Welcome to Warren County
As we are getting near Warren, we see something new. The Warren County Visitor’s Center wasn’t there the last time we were through. It has been a few years. We had to stop in and see what was there.
It was just past 9:00 and they were just opening up for the day. This is a great part of taking a leisurely road trip. Unplanned stops along the way.
A miniature version of the archway in St. Louis, Missouri greeted us as we pulled in. We had to check it out, rain or not.
Come to find out, the pieces used in the construction of the arch were actually cut out in Warren, Pennsylvania and then trucked west to St. Louis for assembly.
There was also a life-size bronze statue of a man. This was to commemorate the CCC, Civilian Conservation Corps, started by Franklin D. Roosevelt back in 1933.
There are 7 of these statues around the state. We actually got to see 3 of them on our trip. More on this later.
We had a nice visit with the staff, a chat about plants because of my nursery, a visit to the restrooms, and we were on our way again.
Allegheny National Forest and Kinzua
Driving past the Kinzua Dam, which is just about 8 miles off Route 6, we just had to stop and take in the views. If you have never visited or seen a dam in person, this is a good one to start with. There are bigger ones, but this one is impressive.
The dam used to be open for public tours years ago, but that changed for security reasons after the 9-11 attacks. We have taken the tour in the past.
The water level in the reservoir was several feet lower for some reason. It was quite visible while looking around.
Next stop is Jakes Rocks.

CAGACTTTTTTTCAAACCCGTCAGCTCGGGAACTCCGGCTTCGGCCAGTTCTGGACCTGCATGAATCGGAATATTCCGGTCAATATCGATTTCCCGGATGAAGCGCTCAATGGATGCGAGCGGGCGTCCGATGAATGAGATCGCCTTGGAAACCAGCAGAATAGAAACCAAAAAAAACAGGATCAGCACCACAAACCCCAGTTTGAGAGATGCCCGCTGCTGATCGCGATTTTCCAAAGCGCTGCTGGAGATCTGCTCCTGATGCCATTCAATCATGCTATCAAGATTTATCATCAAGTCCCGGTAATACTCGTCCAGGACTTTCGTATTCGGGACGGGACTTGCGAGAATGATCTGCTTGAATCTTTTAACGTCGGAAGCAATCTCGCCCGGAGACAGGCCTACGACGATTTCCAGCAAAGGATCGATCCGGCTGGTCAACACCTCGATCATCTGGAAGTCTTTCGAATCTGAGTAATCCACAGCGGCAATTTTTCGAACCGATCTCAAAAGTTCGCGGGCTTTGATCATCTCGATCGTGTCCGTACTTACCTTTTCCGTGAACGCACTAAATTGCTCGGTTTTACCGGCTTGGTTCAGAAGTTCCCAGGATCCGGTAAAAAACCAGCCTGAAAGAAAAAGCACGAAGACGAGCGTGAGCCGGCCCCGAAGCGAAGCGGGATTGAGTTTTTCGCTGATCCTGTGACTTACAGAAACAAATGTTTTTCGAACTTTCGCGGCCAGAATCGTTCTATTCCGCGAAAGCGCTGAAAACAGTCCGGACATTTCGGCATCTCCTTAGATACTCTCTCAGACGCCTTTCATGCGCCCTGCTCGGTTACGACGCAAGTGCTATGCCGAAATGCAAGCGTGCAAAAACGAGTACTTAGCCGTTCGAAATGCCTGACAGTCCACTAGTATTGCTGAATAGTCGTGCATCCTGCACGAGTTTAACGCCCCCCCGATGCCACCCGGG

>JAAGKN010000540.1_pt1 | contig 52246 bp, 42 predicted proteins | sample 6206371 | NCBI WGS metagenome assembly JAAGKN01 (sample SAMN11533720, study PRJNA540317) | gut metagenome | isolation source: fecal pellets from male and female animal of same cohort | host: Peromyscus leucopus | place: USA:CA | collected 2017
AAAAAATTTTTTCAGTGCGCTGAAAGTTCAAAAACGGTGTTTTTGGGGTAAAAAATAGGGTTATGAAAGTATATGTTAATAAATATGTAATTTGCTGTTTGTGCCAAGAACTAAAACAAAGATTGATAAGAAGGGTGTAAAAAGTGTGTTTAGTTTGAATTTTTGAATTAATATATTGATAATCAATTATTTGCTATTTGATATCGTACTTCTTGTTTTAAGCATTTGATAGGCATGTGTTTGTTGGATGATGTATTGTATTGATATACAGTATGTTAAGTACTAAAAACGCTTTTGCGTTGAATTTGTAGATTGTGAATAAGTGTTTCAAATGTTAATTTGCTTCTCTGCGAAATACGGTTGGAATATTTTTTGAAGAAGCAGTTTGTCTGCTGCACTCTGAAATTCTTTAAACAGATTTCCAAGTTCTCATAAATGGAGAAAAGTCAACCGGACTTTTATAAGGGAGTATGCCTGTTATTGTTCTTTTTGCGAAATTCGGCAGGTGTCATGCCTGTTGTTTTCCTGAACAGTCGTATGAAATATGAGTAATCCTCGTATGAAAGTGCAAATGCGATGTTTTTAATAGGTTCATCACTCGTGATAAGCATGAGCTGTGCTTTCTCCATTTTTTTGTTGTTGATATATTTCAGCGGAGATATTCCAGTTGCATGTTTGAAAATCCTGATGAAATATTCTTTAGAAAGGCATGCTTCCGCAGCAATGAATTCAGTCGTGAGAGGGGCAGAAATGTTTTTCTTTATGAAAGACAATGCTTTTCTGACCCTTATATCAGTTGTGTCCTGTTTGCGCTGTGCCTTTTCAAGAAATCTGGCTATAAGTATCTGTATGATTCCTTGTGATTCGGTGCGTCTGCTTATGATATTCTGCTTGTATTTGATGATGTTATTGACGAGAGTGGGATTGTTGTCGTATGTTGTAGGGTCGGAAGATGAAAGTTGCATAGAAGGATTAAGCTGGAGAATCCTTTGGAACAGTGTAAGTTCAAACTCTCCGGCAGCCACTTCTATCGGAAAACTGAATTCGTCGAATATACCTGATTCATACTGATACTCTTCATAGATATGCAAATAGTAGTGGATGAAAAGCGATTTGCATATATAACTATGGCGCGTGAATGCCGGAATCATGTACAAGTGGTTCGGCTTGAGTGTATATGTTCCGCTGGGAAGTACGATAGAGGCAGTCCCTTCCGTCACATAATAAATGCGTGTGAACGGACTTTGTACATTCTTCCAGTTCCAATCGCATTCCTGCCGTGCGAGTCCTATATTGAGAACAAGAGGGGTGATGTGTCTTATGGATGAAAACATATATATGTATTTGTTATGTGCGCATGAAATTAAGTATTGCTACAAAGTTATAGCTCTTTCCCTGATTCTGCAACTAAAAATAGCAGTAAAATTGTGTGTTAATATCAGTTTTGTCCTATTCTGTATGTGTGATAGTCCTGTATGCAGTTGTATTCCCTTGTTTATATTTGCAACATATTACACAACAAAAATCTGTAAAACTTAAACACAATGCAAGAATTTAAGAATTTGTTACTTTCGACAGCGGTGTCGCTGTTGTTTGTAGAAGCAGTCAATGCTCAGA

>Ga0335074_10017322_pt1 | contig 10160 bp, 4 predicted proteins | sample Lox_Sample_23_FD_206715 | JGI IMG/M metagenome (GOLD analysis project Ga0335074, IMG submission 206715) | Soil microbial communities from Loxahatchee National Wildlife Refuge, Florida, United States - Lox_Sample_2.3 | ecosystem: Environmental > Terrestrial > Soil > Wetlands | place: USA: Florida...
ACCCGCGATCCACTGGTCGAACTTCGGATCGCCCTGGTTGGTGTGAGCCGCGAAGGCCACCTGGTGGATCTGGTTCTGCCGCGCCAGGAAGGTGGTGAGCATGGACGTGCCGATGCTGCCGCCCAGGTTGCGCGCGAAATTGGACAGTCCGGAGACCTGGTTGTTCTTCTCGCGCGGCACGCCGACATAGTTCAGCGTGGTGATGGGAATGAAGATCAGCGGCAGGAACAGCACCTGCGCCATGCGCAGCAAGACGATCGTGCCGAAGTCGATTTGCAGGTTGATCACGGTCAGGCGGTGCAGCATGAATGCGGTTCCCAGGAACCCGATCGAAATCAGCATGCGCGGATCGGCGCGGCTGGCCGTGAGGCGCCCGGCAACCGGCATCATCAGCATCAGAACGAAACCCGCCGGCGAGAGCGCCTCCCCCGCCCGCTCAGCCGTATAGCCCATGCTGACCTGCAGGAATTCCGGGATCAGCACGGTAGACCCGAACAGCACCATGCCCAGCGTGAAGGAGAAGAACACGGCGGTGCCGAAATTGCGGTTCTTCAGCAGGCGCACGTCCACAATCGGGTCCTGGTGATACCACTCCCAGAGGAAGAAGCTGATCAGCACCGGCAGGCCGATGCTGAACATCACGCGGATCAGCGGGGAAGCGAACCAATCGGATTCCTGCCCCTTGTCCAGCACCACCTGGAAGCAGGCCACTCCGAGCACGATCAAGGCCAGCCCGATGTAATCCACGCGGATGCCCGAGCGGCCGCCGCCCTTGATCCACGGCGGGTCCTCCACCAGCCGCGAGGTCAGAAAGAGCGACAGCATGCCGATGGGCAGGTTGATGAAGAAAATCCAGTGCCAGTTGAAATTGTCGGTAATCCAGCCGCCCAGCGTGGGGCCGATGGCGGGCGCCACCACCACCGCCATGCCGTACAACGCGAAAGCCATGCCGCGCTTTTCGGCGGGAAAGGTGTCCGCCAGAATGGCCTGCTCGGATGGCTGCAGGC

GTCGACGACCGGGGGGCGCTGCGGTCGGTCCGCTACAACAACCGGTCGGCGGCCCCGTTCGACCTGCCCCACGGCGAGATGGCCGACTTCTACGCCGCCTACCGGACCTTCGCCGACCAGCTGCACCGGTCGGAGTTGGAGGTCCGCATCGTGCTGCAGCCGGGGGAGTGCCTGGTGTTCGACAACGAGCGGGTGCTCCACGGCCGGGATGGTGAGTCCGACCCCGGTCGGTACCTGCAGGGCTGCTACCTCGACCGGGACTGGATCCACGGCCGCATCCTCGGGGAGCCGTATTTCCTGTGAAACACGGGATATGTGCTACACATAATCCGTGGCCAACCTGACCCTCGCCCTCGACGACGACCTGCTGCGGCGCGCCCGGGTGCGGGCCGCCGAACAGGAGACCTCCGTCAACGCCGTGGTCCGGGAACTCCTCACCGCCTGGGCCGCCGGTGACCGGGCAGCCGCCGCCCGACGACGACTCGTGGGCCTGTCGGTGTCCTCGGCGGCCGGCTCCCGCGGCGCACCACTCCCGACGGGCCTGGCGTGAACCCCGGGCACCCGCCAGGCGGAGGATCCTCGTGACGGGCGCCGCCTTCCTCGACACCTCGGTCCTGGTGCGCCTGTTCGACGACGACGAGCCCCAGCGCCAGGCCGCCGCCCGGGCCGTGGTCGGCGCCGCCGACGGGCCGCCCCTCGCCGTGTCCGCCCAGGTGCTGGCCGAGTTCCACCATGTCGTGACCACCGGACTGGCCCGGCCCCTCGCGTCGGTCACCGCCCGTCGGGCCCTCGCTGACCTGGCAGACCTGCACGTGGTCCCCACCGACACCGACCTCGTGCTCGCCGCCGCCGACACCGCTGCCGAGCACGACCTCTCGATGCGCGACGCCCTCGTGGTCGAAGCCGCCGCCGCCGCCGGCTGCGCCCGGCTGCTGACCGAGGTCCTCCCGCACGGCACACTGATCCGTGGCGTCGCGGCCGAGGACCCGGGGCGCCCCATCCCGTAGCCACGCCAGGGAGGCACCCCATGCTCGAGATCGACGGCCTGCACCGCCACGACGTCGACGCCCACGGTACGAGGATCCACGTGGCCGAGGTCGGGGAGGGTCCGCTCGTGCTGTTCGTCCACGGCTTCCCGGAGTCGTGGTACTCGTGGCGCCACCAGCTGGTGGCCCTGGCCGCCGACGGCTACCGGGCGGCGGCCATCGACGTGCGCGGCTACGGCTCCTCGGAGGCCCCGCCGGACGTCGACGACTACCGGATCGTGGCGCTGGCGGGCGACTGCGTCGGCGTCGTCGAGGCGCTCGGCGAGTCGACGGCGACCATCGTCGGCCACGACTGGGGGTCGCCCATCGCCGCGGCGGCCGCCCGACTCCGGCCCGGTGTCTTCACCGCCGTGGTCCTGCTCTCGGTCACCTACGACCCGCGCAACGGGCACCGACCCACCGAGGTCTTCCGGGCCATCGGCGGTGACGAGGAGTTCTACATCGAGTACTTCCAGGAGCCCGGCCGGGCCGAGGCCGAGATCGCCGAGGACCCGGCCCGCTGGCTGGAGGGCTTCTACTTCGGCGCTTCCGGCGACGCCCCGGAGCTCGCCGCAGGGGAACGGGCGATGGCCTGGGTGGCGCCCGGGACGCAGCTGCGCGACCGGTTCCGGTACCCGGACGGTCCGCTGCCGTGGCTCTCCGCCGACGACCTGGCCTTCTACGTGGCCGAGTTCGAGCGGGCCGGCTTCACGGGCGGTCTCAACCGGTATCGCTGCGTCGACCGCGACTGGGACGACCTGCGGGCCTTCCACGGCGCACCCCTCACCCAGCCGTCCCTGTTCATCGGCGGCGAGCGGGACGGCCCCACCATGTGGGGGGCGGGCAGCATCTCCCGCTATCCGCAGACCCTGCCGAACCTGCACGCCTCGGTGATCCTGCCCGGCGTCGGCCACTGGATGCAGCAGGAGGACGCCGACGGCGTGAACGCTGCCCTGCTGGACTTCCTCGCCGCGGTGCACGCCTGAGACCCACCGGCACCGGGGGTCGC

High above the dam and reservoir on top of the mountain is the picnic and overlook area known as Jakes Rocks. We have had many picnics here over the years.
It is the starting point for an interesting and easy hike through some really large boulders plus some awesome views of the reservoir down below. Nowadays it has also become a starting point for trail riding, on mountain bikes or horses.
No hiking today for us, but we did have an interesting chat with a couple from Ohio that were also hitting up the sites. They had just finished the hike with their dog and were getting into their 1969 VW camper van.
Now I am no car fanatic, but I always appreciate seeing older vehicles still in their original condition. A piece of rolling history.
They were stopped from leaving because something followed them back from their hike.
Strutting across the parking lot was a Ruffed Grouse. It is blurry because he wouldn’t stand still.
This is our Pennsylvania State Bird. I have never seen one just walking about before. They usually wait until you are just about next to them in the woods and they fly off suddenly and loudly.
Just about makes you jump out of your skin and makes your heart skip a beat. Yet here is this one walking about the vehicles.
We were both finally able to back out and drive away. Our next planned stop is Kinzua Bridge State Park for a walk on the observation deck.
Backtrack or scenic way
We back-tracked our way to Route 6 rather than taking the road near Jakes Rocks that would have eventually lead us to where we wanted. I didn’t know that route and decided to go the way I knew. The scenery may have been better, but not today.
Traveling on down Route 6 took us through several little communities and towns. These places are loaded with beautiful old homes.
Some of them are quite large and stately from a by-gone era. Places like Stoneham, Clarendon, Weldbank, and Saybrook are some of the names you see on the way to Sheffield.
As we continue down the road, we eventually come to Kane. This is a bit bigger town. More like a small city compared to the others.
The whole trip has had us looking at the mountains, trees, colorful leaves, and also watching for wildlife.
A little more than an inch on the road map and we will reach our destination at Mount Jewett, the Kinzua Bridge overlook.